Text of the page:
Studies of the ways couples communicate in healthy relationships show, on average, that it takes seven positive interactions for every one negative to keep a relationship thriving. That’s seven compliments to one criticism. Seven gratitudes to one “How could you?”
So why isn’t everyone out there busily creating those seven positive interactions?
Studies about how most couples communicate show that by the time they arrive at therapy (or the lawyer’s office), they are living with a deeply entrenched pattern of critical communication; more like seven negative interactions to one positive.
Angry, disappointed, and sad about yet another failure to get their needs met, these couples have settled instead for a familiar dynamic: they have become experts at identifying their partner’s limitations and weaknesses. The unique strengths and abilities each person brings to the relationship are lost in the mix.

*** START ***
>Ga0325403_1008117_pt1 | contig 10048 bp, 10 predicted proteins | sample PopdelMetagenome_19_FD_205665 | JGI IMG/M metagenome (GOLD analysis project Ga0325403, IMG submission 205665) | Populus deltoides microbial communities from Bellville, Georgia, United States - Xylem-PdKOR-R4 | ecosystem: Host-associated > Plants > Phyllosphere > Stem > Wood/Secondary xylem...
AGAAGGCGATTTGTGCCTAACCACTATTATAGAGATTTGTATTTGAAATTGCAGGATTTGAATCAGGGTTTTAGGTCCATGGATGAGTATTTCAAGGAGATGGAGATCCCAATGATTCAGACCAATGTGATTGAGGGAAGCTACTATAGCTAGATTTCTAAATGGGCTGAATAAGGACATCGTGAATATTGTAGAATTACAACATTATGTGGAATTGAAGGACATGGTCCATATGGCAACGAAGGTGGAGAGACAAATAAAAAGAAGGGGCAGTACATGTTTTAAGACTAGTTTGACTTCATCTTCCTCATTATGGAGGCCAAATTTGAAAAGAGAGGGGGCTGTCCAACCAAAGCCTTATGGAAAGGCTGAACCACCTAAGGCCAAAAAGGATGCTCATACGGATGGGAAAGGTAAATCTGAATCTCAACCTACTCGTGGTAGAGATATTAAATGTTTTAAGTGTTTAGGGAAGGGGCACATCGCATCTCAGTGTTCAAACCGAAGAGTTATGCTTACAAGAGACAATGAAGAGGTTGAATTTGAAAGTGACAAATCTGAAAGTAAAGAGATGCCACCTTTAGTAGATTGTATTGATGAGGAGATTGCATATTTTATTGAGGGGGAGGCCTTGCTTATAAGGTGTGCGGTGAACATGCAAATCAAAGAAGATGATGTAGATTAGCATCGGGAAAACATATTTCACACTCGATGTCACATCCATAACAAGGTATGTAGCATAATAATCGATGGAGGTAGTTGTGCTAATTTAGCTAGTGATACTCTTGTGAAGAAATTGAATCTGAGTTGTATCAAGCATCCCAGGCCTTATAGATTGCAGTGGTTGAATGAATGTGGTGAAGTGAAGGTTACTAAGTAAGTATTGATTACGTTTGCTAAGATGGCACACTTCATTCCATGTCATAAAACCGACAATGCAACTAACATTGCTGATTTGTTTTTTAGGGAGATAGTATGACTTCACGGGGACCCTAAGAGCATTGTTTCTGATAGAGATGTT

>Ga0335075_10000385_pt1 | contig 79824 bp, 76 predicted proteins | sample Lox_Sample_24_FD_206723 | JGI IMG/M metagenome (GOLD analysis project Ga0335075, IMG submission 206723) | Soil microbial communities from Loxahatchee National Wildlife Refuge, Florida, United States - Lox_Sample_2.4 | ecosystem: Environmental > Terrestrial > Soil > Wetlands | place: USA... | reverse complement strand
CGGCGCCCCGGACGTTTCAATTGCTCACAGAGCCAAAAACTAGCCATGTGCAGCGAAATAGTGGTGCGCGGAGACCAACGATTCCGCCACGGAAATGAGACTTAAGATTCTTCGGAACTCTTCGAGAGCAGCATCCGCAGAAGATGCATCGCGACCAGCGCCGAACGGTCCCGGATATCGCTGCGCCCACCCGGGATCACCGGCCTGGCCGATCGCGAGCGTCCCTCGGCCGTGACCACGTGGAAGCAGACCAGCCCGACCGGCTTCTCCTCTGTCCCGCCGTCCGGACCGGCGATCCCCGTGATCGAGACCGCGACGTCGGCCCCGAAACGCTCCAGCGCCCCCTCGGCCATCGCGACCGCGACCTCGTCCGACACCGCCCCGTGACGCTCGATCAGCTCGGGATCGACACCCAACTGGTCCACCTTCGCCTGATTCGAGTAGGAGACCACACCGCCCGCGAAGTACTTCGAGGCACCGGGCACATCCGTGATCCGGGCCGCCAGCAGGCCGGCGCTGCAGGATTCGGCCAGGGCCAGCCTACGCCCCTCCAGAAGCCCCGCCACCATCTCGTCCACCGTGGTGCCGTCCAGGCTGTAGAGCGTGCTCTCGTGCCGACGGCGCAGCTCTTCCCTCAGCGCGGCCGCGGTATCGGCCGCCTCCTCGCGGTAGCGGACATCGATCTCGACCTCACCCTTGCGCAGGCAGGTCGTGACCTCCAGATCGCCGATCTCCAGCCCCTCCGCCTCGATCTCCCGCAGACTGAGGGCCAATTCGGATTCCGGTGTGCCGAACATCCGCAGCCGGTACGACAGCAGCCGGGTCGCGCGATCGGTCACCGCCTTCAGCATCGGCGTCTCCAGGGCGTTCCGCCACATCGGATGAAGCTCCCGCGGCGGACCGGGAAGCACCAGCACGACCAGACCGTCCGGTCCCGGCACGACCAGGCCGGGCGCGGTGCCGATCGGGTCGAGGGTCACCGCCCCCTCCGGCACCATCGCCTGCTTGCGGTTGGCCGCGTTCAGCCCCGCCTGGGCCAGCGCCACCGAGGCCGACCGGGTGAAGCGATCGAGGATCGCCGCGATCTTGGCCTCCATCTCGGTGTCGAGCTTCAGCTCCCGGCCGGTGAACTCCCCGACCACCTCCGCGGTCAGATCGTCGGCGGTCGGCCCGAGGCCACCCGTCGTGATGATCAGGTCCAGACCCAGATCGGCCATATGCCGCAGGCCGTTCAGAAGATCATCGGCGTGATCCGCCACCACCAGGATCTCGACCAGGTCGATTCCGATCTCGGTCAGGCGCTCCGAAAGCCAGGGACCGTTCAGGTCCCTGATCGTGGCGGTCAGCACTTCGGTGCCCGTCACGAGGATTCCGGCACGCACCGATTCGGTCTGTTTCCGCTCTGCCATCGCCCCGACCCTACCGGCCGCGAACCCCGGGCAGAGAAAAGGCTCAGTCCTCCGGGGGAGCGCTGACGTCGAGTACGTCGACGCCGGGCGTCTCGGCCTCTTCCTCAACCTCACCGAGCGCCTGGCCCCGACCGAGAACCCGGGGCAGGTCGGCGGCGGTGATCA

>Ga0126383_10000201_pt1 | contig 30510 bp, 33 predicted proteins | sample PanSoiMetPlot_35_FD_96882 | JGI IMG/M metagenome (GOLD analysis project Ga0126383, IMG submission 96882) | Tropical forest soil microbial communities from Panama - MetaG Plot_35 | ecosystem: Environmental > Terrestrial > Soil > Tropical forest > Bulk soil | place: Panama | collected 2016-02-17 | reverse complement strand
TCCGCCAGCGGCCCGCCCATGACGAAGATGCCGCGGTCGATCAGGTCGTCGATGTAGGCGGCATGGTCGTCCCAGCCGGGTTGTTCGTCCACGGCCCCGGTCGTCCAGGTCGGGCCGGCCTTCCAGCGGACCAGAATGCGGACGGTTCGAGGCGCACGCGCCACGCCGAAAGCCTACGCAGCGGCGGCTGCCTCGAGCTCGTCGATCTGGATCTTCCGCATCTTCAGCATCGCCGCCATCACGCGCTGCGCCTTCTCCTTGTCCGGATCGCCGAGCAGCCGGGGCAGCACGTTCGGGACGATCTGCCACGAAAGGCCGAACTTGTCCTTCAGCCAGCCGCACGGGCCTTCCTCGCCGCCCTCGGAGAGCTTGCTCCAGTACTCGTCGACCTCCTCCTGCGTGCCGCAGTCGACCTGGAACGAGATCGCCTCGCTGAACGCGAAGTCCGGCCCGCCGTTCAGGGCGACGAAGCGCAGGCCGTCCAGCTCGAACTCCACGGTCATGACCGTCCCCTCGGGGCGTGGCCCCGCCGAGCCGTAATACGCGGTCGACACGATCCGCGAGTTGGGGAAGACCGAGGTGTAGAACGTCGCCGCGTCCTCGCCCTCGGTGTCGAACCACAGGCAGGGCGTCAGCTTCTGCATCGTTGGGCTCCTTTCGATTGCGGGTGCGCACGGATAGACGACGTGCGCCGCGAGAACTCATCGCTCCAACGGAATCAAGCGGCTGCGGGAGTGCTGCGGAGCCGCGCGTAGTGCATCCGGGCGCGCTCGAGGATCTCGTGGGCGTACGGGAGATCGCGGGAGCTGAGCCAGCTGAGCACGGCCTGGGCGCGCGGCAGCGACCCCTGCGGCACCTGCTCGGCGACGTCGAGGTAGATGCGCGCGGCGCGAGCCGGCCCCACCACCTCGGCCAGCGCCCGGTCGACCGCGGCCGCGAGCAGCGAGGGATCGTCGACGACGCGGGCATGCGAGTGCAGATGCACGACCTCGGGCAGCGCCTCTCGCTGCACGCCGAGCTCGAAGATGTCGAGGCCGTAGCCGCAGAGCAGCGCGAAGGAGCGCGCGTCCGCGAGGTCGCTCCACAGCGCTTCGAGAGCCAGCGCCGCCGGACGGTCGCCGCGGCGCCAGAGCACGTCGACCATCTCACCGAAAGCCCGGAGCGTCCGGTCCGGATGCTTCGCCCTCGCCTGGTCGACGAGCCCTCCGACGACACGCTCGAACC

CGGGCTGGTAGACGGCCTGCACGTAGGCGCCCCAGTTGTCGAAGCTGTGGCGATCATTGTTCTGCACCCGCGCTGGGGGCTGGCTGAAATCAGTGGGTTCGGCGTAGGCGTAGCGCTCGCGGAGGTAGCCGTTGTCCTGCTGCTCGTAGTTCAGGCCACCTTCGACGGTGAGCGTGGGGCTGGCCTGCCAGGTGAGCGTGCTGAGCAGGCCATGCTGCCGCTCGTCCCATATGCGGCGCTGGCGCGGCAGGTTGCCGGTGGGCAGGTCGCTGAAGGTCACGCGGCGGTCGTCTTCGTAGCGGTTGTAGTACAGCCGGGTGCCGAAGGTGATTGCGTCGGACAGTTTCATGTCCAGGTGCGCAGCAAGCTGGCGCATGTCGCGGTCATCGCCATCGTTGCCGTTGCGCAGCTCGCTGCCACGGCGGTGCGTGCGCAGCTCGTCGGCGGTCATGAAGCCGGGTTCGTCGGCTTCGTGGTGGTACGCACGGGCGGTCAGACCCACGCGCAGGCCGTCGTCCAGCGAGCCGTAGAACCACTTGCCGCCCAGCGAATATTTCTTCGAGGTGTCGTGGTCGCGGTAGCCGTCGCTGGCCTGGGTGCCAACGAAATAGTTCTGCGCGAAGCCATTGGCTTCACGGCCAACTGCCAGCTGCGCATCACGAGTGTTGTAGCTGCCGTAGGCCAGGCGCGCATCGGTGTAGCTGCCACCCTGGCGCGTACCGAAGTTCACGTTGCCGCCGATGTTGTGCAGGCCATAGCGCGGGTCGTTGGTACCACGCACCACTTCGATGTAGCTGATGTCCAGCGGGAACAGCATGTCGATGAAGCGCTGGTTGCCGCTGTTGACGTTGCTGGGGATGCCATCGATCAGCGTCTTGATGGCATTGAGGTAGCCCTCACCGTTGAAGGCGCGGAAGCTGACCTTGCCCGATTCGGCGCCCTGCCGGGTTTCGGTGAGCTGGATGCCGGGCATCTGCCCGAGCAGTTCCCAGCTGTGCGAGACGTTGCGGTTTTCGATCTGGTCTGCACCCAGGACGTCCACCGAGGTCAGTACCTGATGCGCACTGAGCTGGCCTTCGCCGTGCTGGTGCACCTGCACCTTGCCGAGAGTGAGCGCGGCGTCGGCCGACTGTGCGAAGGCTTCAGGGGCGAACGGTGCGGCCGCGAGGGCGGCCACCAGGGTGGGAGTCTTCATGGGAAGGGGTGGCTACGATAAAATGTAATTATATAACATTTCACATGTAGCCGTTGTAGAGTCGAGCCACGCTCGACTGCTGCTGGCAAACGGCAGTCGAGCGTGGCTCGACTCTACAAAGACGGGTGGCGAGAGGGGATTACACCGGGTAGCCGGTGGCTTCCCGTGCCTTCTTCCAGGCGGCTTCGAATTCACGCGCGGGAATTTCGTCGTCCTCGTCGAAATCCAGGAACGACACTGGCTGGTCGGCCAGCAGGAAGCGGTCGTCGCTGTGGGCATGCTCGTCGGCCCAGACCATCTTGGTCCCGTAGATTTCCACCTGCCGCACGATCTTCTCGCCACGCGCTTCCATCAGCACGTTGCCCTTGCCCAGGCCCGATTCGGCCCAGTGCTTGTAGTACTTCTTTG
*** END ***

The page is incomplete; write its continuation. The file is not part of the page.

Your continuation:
Things we have all been told about positive couple communications:
- Listen to what your partner is saying.
- Do not interrupt or defend.
- If you are confused by what your partner is saying, ask for it to be restated.
- Don’t make assumptions.
- Even if you don’t necessarily agree, let your partner know that you understand where he or she is coming from.
- Allow space for differences; not everything can be resolved.
- Monitor your own reactions, not your partner’s.
- Practice kindness and generosity.
- Remember the hurt and traumatized child in your partner who is doing her/his best to get his needs met.
If you are like many couples, you will have had limited success with these directives. What you are missing is the map to show you how to keep your heart open when you are angry, disappointed and sad – how to change the dynamic and remain allies even when you are in pain.